It’s good to be the brown cat

It's good to be the brown cat

This is Coco. This is where she naps whenever possible. This is me feeling like even though I have to use the facilities, I don’t want to disturb the cat.


Why can’t my dogs ever get sick during business hours?

Our dog Cooper came down with pneumonia. Cooper is a dear elderly and somewhat dumb alleged border collie mix we adopted from a rescue a few years back. We don’t know her actual age but best guess is around 12-13ish. She came to us grossly overweight (94 pounds) and couldn’t stand without assistance, let alone run or even walk very far. It took a lot of exercise, love and hiding of anything resembling food but she’s now a much healthier 60 pounds. And I’m serious about the hiding of food – she was so used to eating anything and everything all the time that when we restricted her to a reasonable amount of kibble, she started foraging around the house for anything that smelled food-like. She pulled anything she could reach off the counter, cleared out the trashcans and went as far as eating lemon-scented wipes and two packets of Aveeno oatmeal bath. Thankfully, this phase has passed. And on a side note, I’m also serious about the dumb part. She’s a sweet old thing but this is a dog that’s surprised each and every morning when a magic portal to the land outdoors opens up in the wall and she’s told: “Cooper, out!” I suppose things are never boring when every day is new so she has that going for her, anyways.

our two border collie mixes Sadie and Cooper.

Our dogs, Sadie and Cooper. That’s Coop on the right.

But back to the pneumonia. Naturally, as with most pets, she used her instinctive cunning and wits to ensure she didn’t start looking truly ill until Saturday evening, at which time she went down hard. My husband and I watched her trembling and labored breathing and knew we had no choice – off to the emergency vet she went. Exam, X-rays, bloodwork and about $1,000 bucks later, the diagnosis was in and pneumonia it was. Luckily it was pretty early on – just traces of it on the lung x-rays – so things weren’t too horribly dire but she is an older dog so an infection like this can always be pretty dicey. Naturally, the vet recommended she stay in-patient for 48 hours so they could keep her hydrated and closely observed – at a cost of another 2 grand, btw, leaving us with a dilemma. Do we do what the doc is recommending, even though we really don’t have the money on hand or do we bring her and the heavy-duty antibiotics home and nurse her ourselves? We love our dog and wouldn’t want to risk her but decided to bring her home. I used to be a vet tech so felt pretty confident she’d get the care she needed. I also knew how sensitive she is to separation or strange surroundings and felt the stress might do her more harm than the benefits of hospitalization. And let’s be honest here – $2k is $2k. The vet wasn’t tickled but went along with our decision – giving her a mega-shot of Baytril and some IV fluids before sending her on her way.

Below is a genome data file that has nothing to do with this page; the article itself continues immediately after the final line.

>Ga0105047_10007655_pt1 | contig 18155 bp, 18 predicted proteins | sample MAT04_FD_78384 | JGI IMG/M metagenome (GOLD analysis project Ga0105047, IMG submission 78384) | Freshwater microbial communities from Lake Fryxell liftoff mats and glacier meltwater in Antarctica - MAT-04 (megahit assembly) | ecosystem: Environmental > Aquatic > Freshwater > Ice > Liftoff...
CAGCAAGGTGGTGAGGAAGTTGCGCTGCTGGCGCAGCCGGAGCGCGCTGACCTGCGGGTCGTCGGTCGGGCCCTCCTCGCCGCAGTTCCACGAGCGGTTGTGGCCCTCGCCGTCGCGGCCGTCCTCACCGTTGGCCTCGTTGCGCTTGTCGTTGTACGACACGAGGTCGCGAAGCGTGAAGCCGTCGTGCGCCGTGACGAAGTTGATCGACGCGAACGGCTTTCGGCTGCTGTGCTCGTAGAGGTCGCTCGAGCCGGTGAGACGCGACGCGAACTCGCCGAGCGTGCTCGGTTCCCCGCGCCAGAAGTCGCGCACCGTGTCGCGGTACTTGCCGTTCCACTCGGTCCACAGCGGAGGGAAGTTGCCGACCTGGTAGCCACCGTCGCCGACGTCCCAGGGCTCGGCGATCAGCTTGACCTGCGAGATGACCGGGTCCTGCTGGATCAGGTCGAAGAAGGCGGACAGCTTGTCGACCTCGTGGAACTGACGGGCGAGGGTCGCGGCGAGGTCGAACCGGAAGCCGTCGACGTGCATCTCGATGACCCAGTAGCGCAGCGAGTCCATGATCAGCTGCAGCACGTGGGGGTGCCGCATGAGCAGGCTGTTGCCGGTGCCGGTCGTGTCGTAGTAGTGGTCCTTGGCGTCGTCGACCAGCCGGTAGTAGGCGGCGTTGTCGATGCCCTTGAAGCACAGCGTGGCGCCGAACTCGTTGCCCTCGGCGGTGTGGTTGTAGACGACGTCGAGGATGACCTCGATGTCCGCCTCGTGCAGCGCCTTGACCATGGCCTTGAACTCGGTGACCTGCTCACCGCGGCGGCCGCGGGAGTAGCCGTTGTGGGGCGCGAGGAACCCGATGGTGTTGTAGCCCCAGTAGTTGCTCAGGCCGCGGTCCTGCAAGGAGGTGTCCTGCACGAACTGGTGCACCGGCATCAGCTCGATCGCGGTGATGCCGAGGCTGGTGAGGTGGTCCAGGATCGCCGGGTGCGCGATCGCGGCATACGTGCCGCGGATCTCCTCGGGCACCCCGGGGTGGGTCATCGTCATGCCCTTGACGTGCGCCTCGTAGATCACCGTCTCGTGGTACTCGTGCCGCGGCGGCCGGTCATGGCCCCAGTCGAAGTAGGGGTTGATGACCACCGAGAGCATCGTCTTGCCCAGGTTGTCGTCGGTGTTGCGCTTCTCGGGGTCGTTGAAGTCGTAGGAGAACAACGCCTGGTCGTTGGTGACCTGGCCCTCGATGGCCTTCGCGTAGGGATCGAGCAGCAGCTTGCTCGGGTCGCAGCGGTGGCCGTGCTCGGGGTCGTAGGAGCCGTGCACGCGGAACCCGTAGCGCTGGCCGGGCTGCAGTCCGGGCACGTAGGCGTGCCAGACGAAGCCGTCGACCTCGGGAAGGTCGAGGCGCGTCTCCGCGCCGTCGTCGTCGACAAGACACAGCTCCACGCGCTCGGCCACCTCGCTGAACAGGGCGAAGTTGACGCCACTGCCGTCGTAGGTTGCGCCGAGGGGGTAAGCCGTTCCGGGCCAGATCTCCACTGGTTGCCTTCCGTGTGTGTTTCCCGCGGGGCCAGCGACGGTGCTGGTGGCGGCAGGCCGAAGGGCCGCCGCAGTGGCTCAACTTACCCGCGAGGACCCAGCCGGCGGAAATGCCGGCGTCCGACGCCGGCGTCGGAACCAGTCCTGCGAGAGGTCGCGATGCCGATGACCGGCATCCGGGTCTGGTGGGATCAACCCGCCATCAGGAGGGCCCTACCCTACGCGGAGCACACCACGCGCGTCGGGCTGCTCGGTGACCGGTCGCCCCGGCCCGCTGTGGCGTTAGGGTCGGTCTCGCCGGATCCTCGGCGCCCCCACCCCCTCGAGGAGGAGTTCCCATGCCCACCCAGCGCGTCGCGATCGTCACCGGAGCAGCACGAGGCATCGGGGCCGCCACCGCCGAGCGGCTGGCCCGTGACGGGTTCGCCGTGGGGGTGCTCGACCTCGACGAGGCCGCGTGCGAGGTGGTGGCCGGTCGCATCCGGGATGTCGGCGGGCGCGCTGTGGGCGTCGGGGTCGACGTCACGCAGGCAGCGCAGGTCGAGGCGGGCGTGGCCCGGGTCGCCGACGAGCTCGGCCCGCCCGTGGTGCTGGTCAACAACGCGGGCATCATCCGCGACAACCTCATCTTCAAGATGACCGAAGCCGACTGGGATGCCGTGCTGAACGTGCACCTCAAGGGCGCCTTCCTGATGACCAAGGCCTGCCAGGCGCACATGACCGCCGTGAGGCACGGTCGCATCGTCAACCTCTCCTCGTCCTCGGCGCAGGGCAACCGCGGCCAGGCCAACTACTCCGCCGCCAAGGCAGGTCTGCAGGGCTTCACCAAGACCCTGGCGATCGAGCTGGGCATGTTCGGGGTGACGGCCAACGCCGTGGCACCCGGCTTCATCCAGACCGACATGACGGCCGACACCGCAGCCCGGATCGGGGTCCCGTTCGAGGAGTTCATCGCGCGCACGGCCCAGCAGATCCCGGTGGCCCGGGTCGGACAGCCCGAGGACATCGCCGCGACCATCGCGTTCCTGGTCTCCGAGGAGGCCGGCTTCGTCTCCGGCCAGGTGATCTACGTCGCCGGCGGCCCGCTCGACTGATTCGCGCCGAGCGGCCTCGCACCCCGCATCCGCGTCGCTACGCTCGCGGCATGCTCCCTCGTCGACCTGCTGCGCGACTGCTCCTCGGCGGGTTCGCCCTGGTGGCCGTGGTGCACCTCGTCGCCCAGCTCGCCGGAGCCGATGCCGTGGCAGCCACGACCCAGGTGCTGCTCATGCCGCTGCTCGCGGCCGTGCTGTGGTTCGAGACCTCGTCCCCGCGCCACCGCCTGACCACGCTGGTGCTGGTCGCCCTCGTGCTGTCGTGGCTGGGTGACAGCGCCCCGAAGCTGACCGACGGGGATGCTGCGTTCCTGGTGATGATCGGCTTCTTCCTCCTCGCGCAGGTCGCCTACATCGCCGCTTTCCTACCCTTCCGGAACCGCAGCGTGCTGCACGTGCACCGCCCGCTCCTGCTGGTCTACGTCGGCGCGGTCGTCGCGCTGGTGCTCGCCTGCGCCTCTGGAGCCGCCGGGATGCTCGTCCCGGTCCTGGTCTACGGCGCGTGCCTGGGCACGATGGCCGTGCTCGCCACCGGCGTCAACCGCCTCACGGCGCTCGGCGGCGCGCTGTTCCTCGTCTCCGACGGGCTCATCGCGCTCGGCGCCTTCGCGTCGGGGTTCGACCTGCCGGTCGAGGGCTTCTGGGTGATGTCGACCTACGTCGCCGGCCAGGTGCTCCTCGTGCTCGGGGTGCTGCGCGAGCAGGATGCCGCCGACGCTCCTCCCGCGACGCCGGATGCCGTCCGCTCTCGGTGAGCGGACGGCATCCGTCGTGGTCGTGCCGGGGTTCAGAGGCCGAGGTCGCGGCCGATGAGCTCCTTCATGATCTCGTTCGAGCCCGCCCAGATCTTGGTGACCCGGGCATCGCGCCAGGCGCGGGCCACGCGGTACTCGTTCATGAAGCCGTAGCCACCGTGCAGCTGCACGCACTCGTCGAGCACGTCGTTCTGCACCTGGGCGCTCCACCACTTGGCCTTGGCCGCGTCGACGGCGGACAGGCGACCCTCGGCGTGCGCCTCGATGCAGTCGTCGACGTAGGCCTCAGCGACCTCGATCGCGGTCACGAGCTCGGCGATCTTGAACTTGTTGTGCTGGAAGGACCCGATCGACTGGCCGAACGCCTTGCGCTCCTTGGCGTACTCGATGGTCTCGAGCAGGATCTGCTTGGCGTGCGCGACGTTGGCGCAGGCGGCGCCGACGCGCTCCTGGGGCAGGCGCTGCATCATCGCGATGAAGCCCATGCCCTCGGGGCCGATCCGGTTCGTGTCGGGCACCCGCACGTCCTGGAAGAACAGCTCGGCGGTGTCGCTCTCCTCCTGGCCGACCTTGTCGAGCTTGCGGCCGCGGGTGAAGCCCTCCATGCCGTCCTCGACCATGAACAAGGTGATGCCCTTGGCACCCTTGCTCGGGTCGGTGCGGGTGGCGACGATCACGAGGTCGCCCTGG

This was not a happy creature. She didn’t want to eat or drink, was quite weak and had a fairly nasty cough (which is actually a good sign). We set her up a bed in the guest bedroom – which is on the main floor of the house. The stairs up to our daughter’s room where she normally sleeps were just a bit too much for her to handle. Truth be told, the stairs are getting to be too much for her in the best of health – she’s getting older dog hips and older dog vision so the trip down, especially, is a bit rough and tumble these days, but I digress. My daughter moved her headquarters down to the guest room for the duration so Cooper wouldn’t be lonely and we set ourselves to nursing the old girl.

She wouldn’t drink a drop of water I used a drinking straw to dribble water in her mouth, a bit at a time, every few hours – we’d graduate to a turkey baster after a few days if she still wasn’t drinking but I didn’t want to overwhelm her at first. She wasn’t much interested in eating either but that’s okay for a day or so. We set up a space heater to keep her toasty and let her sleep, other than occasional bits of water, antibiotics or trips outside. By the next afternoon, we were already seeing signs of improvement – she ate a couple of mouthfuls of food after a business trip outside. She still wouldn’t drink so we still had our straw sessions – which both of us were heartily sick of by now. By Monday, she was beginning to get up and walk around just a bit and by Monday night, she began drinking on her own again. We knew she was truly on the mend when my daughter and I came in the door from running errands and there she was, tail wagging.

It’s been a week now and she’s really back to her old self again. We took great satisfaction in letting the doubting vet know all was well when his office called to check on her a few days after her trip.

I should say here that I am in no way recommending that folks run about, willy nilly, ignoring the advice of their doctors whether DVM or MD. In this case, with this dog and this illness, we knew she’d do better at home in her familiar surroundings. All’s well that ends well, I’m happy to say.